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How the Spanish underground helped build a city

  • Written by  Jules Stewart
  • Published in Cities
How the Spanish underground helped build a city
19 Dec
Continental Europe’s most extensive underground rail transport network, the Madrid Metro, has transformed the life of Europe’s third-largest city. This year, the Metro celebrates a century of steady progress and expansion

Spain’s King Alfonso XIII ruled for 45 years, from 1886 until he was deposed in 1931 with the proclamation of the Second Republic. During his reign, the monarch cut the ribbon on some of the most ambitious urban renewal and development projects his capital had ever undergone. The late 19th and early 20th centuries marked a time of unprecedented technological advance for Madrid. The expansion of the electric tram network, which in 1871 had replaced the city’s horse-drawn carriages, went hand-in-glove with the asphalting of more than a hundred dirt and cobbled streets and the installation of the city’s first hydraulic lifts in office blocks and residential buildings. In April 1910, gold-plated pickaxe in hand, the king delivered the first blow to a ramshackle house in the city centre, marking the commencement of the Gran Vía, the buzzing three-quarter-mile-long avenue that opened the city to fast-flowing traffic on an east-west axis. By the time the last building was put up in 1929, nearly 50 streets and more than 350 houses had been demolished to make way for this grand new boulevard. Alfonso XIII also presided over the unveiling of Madrid’s first commercial airport, Barajas, which was opened to traffic in April 1931, the month of the his downfall.

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The city’s game-changer was the inauguration of the Madrid Metro system, which is currently celebrating its centenary. Financing this project initially met with stiff resistance: scepticism was voiced about the logic of building an underground rail network in what was then a small city with little road traffic. It was the king’s personal donation of one million pesetas (roughly £500,000 in current value) that sent persuasive signals to investors. The operating company set up in 1920 was duly christened Compañía Metropolitana Alfonso XIII, now renamed Metro de Madrid.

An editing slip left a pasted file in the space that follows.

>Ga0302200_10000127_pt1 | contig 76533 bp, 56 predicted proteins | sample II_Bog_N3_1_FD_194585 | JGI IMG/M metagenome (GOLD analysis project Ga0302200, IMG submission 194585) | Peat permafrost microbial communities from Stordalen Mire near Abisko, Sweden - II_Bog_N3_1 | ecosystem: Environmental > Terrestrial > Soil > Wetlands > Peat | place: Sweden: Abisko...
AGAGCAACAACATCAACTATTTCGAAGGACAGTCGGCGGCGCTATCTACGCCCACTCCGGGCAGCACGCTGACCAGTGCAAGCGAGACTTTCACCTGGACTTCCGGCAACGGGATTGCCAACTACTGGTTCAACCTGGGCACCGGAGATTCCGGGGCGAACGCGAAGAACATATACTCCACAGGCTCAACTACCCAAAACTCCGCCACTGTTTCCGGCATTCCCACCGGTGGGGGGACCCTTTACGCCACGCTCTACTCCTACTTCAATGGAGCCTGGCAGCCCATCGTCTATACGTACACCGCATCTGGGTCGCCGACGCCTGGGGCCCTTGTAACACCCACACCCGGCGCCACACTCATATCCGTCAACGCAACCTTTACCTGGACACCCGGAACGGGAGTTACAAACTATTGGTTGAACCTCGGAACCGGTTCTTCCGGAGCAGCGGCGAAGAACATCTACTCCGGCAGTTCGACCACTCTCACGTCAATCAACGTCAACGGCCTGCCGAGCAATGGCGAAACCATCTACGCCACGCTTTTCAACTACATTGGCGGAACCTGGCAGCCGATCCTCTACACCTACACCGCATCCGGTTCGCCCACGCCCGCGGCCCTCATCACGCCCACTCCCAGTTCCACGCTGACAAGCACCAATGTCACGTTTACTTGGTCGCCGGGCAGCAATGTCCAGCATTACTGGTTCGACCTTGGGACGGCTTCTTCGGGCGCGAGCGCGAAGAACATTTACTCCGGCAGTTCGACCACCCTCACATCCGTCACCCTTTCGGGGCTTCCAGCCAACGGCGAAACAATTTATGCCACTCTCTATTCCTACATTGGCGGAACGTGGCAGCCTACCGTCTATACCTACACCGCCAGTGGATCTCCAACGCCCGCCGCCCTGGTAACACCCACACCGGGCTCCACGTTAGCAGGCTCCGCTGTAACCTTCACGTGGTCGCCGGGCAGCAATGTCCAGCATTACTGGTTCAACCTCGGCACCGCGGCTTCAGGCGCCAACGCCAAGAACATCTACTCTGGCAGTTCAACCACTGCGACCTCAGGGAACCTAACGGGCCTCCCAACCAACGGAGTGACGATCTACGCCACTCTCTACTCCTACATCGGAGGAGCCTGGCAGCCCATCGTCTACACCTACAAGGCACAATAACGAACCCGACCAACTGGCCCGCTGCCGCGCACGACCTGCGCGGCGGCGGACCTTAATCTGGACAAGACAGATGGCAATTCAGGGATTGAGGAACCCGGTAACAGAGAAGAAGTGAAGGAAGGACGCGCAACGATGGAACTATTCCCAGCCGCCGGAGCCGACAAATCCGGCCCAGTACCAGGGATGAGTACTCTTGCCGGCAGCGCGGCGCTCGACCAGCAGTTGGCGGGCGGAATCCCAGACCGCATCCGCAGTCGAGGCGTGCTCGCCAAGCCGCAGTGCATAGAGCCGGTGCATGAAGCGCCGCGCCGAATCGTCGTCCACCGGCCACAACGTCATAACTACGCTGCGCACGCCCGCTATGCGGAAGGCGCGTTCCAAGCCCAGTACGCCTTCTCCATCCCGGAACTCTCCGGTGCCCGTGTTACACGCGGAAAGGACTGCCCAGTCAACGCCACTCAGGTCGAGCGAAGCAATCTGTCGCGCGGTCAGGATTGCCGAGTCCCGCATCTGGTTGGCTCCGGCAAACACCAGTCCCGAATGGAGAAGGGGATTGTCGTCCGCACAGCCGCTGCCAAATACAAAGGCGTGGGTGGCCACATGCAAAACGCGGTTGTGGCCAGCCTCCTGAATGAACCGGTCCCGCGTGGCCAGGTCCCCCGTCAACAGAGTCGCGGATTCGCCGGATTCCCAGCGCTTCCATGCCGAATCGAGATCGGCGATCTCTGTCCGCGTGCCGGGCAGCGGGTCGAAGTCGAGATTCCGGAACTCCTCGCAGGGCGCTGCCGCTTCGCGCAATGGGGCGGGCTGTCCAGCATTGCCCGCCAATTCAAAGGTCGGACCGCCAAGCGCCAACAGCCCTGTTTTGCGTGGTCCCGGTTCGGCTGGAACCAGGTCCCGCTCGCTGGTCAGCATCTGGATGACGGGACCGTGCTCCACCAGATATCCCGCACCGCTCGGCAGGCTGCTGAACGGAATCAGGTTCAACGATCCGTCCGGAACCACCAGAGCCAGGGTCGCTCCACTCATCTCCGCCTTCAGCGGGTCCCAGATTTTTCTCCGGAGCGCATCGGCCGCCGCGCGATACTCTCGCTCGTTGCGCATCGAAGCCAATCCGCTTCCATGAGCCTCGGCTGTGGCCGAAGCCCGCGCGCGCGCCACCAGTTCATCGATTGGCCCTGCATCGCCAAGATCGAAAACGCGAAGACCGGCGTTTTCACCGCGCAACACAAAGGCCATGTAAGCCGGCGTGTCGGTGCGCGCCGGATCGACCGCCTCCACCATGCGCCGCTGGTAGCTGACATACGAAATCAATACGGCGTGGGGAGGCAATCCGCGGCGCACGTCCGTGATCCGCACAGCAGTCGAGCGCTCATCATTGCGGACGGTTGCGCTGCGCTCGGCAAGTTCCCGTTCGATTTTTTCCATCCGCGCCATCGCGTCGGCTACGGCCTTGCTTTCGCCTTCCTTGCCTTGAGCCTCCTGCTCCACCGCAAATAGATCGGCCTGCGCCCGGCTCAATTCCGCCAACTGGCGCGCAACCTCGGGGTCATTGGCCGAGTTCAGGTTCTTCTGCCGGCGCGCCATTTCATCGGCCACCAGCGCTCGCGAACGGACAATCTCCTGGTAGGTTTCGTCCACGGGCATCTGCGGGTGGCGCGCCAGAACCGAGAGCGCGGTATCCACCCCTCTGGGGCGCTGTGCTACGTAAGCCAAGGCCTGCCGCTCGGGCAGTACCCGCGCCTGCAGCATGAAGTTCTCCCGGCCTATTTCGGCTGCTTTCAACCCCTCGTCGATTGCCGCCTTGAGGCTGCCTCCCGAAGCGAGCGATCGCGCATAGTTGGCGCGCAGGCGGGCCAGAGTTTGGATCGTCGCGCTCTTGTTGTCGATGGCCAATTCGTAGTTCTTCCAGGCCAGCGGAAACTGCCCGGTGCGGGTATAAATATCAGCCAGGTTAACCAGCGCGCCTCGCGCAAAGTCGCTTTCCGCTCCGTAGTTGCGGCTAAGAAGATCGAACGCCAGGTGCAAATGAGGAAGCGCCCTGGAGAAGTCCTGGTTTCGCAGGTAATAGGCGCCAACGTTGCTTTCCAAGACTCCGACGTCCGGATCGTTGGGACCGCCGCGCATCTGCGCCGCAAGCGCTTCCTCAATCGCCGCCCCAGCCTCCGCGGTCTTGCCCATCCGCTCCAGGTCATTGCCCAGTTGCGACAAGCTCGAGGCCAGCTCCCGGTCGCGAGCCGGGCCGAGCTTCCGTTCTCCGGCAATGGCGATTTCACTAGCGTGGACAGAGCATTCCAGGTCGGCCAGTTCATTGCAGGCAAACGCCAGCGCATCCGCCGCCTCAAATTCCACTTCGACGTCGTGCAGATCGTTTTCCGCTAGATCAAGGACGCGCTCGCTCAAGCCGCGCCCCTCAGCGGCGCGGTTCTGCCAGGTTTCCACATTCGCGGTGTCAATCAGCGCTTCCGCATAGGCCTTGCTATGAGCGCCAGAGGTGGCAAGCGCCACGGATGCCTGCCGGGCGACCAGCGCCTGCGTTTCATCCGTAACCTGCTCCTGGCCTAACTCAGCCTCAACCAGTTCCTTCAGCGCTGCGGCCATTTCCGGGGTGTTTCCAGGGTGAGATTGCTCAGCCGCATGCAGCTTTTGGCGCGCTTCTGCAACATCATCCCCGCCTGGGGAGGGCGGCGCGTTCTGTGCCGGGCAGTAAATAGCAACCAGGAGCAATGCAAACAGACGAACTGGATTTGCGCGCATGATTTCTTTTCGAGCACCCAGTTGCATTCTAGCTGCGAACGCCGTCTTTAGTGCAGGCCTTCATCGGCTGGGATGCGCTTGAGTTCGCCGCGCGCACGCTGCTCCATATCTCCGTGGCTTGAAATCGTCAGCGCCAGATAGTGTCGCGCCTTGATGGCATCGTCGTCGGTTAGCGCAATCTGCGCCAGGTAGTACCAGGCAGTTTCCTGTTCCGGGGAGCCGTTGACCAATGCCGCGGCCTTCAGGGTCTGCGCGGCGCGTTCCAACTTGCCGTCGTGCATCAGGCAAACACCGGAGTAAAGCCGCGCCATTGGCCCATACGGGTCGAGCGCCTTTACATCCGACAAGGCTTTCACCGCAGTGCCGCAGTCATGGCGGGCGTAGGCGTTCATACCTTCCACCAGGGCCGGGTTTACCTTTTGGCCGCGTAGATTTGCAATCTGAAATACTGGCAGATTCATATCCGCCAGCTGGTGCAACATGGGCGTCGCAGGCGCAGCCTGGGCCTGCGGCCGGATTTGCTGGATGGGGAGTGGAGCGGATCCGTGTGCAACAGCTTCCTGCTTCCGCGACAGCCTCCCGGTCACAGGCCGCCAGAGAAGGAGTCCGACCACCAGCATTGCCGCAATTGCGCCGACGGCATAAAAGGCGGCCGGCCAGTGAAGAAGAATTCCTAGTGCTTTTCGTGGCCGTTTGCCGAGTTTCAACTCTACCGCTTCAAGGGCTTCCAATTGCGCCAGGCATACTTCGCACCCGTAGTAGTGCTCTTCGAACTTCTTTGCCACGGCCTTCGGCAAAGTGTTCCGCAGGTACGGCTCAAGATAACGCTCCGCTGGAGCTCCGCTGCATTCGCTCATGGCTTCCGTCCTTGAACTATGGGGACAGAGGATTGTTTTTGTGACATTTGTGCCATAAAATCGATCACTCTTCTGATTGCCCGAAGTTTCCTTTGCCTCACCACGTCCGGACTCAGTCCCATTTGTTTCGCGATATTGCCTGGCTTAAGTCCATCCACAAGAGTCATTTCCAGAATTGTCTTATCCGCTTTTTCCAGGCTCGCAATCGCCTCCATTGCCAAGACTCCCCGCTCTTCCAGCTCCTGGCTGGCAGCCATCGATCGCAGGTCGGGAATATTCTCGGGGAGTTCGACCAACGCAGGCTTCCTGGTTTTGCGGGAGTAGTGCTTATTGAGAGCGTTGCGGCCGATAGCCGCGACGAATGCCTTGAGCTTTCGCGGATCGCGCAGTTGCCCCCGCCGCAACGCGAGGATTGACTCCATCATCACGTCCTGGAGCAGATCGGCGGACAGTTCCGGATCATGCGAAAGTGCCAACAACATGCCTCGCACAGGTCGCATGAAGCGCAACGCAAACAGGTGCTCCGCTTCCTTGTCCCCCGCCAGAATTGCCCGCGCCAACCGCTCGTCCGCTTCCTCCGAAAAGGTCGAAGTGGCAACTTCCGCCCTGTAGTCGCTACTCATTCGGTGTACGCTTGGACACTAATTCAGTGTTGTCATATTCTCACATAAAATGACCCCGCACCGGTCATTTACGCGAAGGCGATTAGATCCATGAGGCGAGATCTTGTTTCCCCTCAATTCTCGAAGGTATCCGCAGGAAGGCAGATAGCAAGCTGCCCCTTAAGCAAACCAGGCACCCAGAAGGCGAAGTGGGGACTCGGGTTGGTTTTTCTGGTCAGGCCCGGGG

King Alfonso XIII opens the Madrid MetroKing Alfonso XIII opens the Madrid Metro

The first underground line to enter into service covered a two-mile route between the working-class district of Cuatro Caminos and the Puerta del Sol, the square that marks the starting point for all roads leading out of the city. The king, along with the royal family and attendant entourage, took part in the inaugural Metro journey, stopping at each of the eight stations along the route (now reduced to six) before alighting at Cuatro Caminos, where a lunch was served on the platform.

‘The idea for an underground mass transit system was the brainchild of three electrical engineers, one of whom, Carlos Mendoza, got the inspiration during his daily journey to work along the same route that became the first underground line,’ says Madrid Metro historian Luis María González. ‘Before long, the Metro became the kick-starter of urban development.’ González cites the example of Line 7, which opened in 1974 and remained stagnant for nearly 25 years. In 1998, work began to extend the line in four stages to what was at that time the small township of Pitis on the city’s outskirts. It was not until mid-2019 that all trains on the line ran the full distance to the Pitis terminus, thanks to which plans have been drawn up for extensive commercial and residential expansion in the district. ‘Initiatives such as extending the line to Pitis means that today, no one in Madrid lives more than 300 metres from a Metro station,’ says González.